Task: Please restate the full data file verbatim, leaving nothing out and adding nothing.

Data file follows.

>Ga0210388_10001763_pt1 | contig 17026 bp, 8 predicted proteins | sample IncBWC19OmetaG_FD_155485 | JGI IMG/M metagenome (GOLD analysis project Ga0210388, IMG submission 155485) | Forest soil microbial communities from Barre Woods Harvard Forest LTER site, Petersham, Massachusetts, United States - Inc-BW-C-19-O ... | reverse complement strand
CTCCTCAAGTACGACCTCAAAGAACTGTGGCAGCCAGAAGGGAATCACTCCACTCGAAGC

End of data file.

>Ga0210388_10001763_pt1 | contig 17026 bp, 8 predicted proteins | sample IncBWC19OmetaG_FD_155485 | JGI IMG/M metagenome (GOLD analysis project Ga0210388, IMG submission 155485) | Forest soil microbial communities from Barre Woods Harvard Forest LTER site, Petersham, Massachusetts, United States - Inc-BW-C-19-O ... | reverse complement strand
CTCCTCAAGTACGACCTCAAAGAACTGTGGCAGCCAGAAGGGAATCACTCCACTCGAAGC